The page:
Three American Soldiers Killed in Jordan Were Part of the Anti-ISIS Operation

By Patrick Goodenough | November 7, 2016 | 4:22am EST
U.S. Special Forces trainers watch a rehearsal by Iraqi, Jordanian, and Lebanese special forces troops in Zarqa, Jordan in June 2013. (AP Photo, File)

( – More U.S. deaths linked to the anti-ISIS military operation: The three U.S. special forces soldiers killed in Jordan on Friday were deployed as part of Operation Inherent Resolve, the mission aimed at destroying the jihadist group, according to the U.S. Army.

The three were killed in as-yet unclear circumstances, after the vehicle came under fire as they entered the King Faisal air base in al-Jafr, about 150 miles southeast of Amman in the south of the kingdom, a close U.S. ally.

“The three service members were in Jordan on a training mission, and the initial report is that they came under fire as they were entering the facility in vehicles,” said Pentagon press secretary Peter Cook. “We are working closely with the government of Jordan to determine exactly what happened.”

The three have been identified as Staff Sgt. Matthew Lewellen, 27, of Lawrence, Kansas, Staff Sgt. Kevin McEnroe, 30, of Tucson, Arizona, and Staff Sgt. James Moriarty, 27, of Kerrville, Texas.

All three were with the 5th Special Forces Group (Airborne), based in Fort Campbell, Kentucky. According to the U.S. Army, Lewellen had more than six years of service in the army and was on his second overseas tour; McEnroe had more than eight years of service and was on his third overseas tour; and Moriarty had more than five years of service, and was on his second overseas tour.

According to Jordan’s Petra news agency, two of the three Americans were killed at the base entrance, and the third died subsequently of injuries sustained in the shooting.

It said a Jordanian non-commissioned officer was also injured in the shooting, although it was not clear whether he was in the vehicle too, or had himself been involved in firing at the Americans.

Jordanian television claimed they had tried to enter the base without paying heed to guards’ orders.

Government spokesman and minister for media affairs, Mohammad Momani, told the Jordan Times the killings were “unfortunate.”

He extended the government’s condolences to the families of those killed, and stressed that Jordan values its relationship with the U.S. and was investigating the incident.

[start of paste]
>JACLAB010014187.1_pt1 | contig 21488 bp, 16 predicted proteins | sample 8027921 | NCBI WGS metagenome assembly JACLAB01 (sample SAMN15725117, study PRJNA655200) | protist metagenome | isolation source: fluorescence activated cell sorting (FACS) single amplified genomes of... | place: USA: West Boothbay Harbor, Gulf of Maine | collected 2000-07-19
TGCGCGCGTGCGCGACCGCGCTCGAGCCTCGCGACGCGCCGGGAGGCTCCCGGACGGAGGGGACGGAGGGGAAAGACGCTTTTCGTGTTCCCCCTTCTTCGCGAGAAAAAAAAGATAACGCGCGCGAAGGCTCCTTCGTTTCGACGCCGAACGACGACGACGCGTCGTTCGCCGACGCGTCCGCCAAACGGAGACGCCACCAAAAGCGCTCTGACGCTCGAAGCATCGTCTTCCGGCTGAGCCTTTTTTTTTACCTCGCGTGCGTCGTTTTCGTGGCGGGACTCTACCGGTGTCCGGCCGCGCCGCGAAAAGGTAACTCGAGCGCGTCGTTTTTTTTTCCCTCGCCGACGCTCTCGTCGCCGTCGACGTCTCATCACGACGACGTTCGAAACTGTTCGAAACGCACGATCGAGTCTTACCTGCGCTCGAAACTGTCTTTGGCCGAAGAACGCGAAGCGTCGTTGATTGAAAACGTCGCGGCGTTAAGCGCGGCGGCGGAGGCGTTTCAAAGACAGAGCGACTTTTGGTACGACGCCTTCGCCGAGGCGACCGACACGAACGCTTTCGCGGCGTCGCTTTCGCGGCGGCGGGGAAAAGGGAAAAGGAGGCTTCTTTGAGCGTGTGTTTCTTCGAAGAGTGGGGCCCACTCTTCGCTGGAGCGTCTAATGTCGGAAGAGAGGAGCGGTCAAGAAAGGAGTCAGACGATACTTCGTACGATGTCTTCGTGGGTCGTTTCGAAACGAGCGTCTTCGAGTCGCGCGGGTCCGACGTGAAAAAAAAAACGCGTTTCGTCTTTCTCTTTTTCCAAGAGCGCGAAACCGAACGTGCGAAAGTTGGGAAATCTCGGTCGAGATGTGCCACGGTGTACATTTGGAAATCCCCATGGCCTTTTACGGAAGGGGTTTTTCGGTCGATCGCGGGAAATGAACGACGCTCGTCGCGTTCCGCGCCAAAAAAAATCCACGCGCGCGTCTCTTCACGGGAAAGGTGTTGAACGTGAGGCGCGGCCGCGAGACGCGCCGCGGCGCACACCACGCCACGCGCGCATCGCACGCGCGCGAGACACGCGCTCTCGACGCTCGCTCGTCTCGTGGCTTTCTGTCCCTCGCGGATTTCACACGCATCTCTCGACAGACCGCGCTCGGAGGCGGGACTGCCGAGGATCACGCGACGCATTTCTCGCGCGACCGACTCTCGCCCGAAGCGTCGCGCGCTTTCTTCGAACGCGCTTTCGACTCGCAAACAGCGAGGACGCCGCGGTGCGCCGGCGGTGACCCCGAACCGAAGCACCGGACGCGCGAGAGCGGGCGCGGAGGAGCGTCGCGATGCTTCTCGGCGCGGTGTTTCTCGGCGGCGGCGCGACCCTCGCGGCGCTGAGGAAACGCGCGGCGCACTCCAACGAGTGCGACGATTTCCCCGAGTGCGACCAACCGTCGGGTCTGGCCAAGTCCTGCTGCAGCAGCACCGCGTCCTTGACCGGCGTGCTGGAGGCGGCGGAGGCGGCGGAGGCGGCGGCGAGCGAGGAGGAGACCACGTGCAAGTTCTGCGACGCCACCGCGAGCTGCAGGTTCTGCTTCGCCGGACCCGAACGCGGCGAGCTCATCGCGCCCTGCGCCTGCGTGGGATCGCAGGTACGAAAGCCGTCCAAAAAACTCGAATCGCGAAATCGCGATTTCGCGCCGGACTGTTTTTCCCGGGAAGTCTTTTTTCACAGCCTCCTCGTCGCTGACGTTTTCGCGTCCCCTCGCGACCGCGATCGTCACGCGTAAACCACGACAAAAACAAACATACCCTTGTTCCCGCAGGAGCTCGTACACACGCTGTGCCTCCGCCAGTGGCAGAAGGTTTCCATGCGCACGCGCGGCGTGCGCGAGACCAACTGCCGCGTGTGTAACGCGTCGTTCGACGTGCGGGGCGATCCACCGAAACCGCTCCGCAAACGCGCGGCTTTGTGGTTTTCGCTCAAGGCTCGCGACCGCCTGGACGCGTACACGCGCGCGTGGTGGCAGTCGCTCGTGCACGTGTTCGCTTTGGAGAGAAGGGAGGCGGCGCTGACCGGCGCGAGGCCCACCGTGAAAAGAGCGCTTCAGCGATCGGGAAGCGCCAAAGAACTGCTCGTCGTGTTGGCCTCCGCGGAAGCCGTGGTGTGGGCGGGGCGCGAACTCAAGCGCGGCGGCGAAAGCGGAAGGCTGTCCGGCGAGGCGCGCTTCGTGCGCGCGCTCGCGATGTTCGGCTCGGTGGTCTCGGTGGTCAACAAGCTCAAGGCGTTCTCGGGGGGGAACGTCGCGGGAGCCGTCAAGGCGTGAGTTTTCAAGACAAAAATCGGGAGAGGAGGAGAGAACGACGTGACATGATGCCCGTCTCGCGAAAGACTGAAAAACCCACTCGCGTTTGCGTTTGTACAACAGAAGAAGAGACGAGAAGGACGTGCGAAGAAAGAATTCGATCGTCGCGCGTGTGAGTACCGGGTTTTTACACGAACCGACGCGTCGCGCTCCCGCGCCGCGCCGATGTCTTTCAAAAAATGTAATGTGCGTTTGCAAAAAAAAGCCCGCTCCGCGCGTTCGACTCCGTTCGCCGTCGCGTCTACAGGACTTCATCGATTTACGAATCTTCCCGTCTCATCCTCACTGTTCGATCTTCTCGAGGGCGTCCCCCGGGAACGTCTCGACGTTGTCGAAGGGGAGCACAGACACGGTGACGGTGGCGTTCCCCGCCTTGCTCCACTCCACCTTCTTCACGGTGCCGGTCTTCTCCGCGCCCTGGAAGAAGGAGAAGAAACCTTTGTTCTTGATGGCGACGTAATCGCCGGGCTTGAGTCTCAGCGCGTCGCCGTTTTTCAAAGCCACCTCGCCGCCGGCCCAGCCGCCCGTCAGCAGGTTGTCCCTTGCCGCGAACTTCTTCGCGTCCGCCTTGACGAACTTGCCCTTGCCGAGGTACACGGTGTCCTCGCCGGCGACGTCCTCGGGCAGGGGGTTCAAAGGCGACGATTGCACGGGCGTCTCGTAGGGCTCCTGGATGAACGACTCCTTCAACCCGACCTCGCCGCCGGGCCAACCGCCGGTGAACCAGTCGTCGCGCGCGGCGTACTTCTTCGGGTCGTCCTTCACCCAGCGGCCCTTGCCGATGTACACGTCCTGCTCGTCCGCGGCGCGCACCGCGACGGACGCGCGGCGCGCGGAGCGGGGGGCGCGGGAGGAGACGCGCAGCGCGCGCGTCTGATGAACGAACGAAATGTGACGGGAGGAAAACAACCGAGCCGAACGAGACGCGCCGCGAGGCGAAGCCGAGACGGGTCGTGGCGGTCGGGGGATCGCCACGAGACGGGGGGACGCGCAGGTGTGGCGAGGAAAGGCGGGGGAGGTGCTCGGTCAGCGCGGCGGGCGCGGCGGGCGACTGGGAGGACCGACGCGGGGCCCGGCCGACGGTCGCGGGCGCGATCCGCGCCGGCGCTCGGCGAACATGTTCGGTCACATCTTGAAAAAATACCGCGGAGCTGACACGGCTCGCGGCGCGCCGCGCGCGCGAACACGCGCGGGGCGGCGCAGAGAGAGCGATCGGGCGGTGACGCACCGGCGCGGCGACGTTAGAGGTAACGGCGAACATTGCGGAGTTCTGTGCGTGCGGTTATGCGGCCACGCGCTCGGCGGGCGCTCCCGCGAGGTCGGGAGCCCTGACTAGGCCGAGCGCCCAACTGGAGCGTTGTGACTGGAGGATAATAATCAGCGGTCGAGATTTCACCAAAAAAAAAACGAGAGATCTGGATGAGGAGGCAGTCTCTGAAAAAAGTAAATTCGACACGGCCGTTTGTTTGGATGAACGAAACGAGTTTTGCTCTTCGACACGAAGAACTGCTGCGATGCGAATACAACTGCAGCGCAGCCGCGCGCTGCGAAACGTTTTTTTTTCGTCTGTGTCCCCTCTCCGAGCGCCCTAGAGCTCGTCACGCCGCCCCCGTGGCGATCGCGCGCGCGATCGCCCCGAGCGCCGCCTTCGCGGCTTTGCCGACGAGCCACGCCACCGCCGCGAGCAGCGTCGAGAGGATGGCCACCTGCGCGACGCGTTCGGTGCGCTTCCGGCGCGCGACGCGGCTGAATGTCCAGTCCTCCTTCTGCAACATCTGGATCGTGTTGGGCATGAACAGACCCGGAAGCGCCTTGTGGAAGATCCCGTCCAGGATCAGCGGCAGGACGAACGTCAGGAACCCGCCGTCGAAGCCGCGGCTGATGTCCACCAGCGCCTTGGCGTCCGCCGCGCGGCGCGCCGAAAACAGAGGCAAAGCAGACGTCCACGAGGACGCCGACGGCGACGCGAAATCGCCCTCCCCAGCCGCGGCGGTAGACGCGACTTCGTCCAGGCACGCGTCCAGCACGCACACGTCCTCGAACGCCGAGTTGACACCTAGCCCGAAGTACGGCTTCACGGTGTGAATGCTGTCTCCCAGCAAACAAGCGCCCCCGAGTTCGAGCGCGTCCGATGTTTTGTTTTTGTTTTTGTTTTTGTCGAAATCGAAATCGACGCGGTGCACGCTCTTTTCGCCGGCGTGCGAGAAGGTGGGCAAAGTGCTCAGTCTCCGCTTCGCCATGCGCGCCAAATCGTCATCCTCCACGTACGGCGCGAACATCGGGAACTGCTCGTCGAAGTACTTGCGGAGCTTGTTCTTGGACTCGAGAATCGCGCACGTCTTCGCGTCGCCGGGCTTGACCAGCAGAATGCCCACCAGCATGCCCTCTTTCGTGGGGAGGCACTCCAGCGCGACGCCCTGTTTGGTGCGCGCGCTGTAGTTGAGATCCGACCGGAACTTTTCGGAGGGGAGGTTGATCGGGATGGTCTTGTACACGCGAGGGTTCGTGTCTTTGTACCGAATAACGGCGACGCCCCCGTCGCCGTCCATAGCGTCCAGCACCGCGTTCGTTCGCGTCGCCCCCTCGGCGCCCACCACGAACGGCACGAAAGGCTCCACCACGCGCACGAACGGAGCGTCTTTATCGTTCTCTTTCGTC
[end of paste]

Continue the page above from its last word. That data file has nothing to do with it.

Although the facts remain unclear, the deaths of Lewellen, McEnroe and Moriarty take to seven the number of U.S. military personnel killed in combat circumstances since President Obama announced the anti-ISIS mission in September 2014. Five of the seven were special operators, including a Delta Force commando and a Navy SEAL.

Another 22 U.S. personnel have died in non-combat-related incidents since Operation Inherent Resolve began.

The three U.S. Special Forces soldiers killed in Jordan on Friday were, from left, Staff Sgt. James Moriarty, Staff Sgt. Matthew Lewellen and Staff Sgt. Kevin McEnroe. (Photos: U.S. Army)

In a Facebook post Moriarty’s sister, Melissa, described her slain brother as a proud soldier who loved his job.

“But he was sent to fight a war that we shouldn’t be fighting,” she wrote.

“The war in Afghanistan began in fall 2001. It goes on. Iraq cranked up in early 2003. Libya, Sudan and Syria, who knows when they started. Now our brothers and sisters are being killed in Jordan, Syria, Sudan, Libya, Iraq and Afghanistan,” said Melissa Moriarty. “How much is enough?”

Almost exactly a year ago, a Jordanian police officer shot and killed two American government contractors, as well as a South African and two Jordanians, working in Amman on a training program linked to the State Department's bureau of international narcotics and law enforcement. The government said the Jordanian police captain, who was shot dead during the incident, acted as a “lone wolf.

President Clinton declared Jordan a major non-NATO ally in 1996 – a move seen by some as being based less on national security considerations than on the Clinton administration’s desire to reward the kingdom for the peace treaty it signed with Israel two years earlier.

The four earlier U.S. combat fatalities in Operation Inherent Resolve were:

-- Delta Force commando Master Sgt. Joshua Wheeler of Roland, Oklahoma, shot and killed during a joint U.S.-Kurdish raid on an ISIS-run prison in Iraq’s Kirkuk province in October 2015.

-- Marine Staff Sgt. Louis Cardin of Temecula, California, killed on March 19, 2016 when ISIS fighters attacked a base in Erbil.

-- Navy SEAL Charles Keating of San Diego, Calif., killed in a firefight in Ninawa province on May 3, 2016.

-- Navy Chief Petty Officer Jason Finan of Anaheim, California, an explosive ordnance specialist who died of wounds sustained from a roadside bomb blast north of Mosul on October 20, 2016.

MRC Store